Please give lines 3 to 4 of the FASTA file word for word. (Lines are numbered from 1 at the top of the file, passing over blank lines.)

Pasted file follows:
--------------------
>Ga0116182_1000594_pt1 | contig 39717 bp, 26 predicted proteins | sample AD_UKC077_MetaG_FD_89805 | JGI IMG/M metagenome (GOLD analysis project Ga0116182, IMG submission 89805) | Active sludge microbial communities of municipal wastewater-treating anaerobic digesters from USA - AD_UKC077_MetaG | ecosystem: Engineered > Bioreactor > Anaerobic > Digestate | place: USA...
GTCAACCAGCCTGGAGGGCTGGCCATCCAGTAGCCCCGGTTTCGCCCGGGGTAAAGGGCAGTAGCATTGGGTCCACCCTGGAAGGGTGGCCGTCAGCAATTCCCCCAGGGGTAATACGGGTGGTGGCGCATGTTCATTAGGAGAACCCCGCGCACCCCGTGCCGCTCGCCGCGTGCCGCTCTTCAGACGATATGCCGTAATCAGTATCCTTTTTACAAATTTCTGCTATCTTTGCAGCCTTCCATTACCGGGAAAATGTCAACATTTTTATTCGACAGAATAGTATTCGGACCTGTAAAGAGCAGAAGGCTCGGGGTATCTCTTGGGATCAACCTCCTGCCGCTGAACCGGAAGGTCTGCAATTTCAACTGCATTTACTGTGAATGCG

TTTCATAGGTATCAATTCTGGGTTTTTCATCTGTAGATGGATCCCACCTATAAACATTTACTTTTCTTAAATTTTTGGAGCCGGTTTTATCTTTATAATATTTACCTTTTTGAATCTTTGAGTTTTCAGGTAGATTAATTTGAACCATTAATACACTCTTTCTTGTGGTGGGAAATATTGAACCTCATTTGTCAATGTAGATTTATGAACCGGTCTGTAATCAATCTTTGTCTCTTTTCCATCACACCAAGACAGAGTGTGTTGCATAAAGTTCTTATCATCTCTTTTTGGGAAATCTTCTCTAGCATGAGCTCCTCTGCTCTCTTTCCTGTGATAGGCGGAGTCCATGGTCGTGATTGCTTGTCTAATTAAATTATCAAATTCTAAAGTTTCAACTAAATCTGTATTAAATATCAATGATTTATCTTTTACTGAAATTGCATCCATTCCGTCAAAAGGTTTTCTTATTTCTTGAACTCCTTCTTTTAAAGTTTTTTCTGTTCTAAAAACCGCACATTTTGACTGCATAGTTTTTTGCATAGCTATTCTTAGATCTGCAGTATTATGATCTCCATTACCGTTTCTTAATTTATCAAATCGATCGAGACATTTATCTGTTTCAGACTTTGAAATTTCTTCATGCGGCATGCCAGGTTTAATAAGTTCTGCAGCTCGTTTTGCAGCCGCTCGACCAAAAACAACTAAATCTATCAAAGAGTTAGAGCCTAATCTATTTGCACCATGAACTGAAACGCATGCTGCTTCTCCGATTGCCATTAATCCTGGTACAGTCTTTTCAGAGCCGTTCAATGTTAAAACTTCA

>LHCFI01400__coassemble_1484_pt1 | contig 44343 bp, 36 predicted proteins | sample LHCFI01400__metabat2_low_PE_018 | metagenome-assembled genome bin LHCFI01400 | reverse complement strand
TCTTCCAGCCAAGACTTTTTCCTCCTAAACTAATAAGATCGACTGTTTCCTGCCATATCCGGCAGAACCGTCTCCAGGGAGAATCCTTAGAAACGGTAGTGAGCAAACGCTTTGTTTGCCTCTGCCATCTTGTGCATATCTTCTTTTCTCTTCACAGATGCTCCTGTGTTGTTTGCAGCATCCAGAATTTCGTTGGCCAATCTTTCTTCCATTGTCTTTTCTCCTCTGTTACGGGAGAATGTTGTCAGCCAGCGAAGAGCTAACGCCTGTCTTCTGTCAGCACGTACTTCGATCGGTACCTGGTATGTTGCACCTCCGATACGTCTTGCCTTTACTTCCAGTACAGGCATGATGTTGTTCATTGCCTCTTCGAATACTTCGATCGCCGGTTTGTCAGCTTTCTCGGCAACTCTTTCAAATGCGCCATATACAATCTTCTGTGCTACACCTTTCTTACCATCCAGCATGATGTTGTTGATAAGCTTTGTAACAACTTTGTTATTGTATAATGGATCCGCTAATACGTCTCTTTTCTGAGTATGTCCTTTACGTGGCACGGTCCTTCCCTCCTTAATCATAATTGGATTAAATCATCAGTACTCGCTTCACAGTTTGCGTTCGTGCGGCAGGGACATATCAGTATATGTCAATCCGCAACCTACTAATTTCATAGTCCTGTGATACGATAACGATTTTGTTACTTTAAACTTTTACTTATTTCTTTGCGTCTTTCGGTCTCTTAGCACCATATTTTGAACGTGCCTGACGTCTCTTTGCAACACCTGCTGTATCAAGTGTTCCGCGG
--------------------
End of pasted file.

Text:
TTTCATAGGTATCAATTCTGGGTTTTTCATCTGTAGATGGATCCCACCTATAAACATTTACTTTTCTTAAATTTTTGGAGCCGGTTTTATCTTTATAATATTTACCTTTTTGAATCTTTGAGTTTTCAGGTAGATTAATTTGAACCATTAATACACTCTTTCTTGTGGTGGGAAATATTGAACCTCATTTGTCAATGTAGATTTATGAACCGGTCTGTAATCAATCTTTGTCTCTTTTCCATCACACCAAGACAGAGTGTGTTGCATAAAGTTCTTATCATCTCTTTTTGGGAAATCTTCTCTAGCATGAGCTCCTCTGCTCTCTTTCCTGTGATAGGCGGAGTCCATGGTCGTGATTGCTTGTCTAATTAAATTATCAAATTCTAAAGTTTCAACTAAATCTGTATTAAATATCAATGATTTATCTTTTACTGAAATTGCATCCATTCCGTCAAAAGGTTTTCTTATTTCTTGAACTCCTTCTTTTAAAGTTTTTTCTGTTCTAAAAACCGCACATTTTGACTGCATAGTTTTTTGCATAGCTATTCTTAGATCTGCAGTATTATGATCTCCATTACCGTTTCTTAATTTATCAAATCGATCGAGACATTTATCTGTTTCAGACTTTGAAATTTCTTCATGCGGCATGCCAGGTTTAATAAGTTCTGCAGCTCGTTTTGCAGCCGCTCGACCAAAAACAACTAAATCTATCAAAGAGTTAGAGCCTAATCTATTTGCACCATGAACTGAAACGCATGCTGCTTCTCCGATTGCCATTAATCCTGGTACAGTCTTTTCAGAGCCGTTCAATGTTAAAACTTCA

>LHCFI01400__coassemble_1484_pt1 | contig 44343 bp, 36 predicted proteins | sample LHCFI01400__metabat2_low_PE_018 | metagenome-assembled genome bin LHCFI01400 | reverse complement strand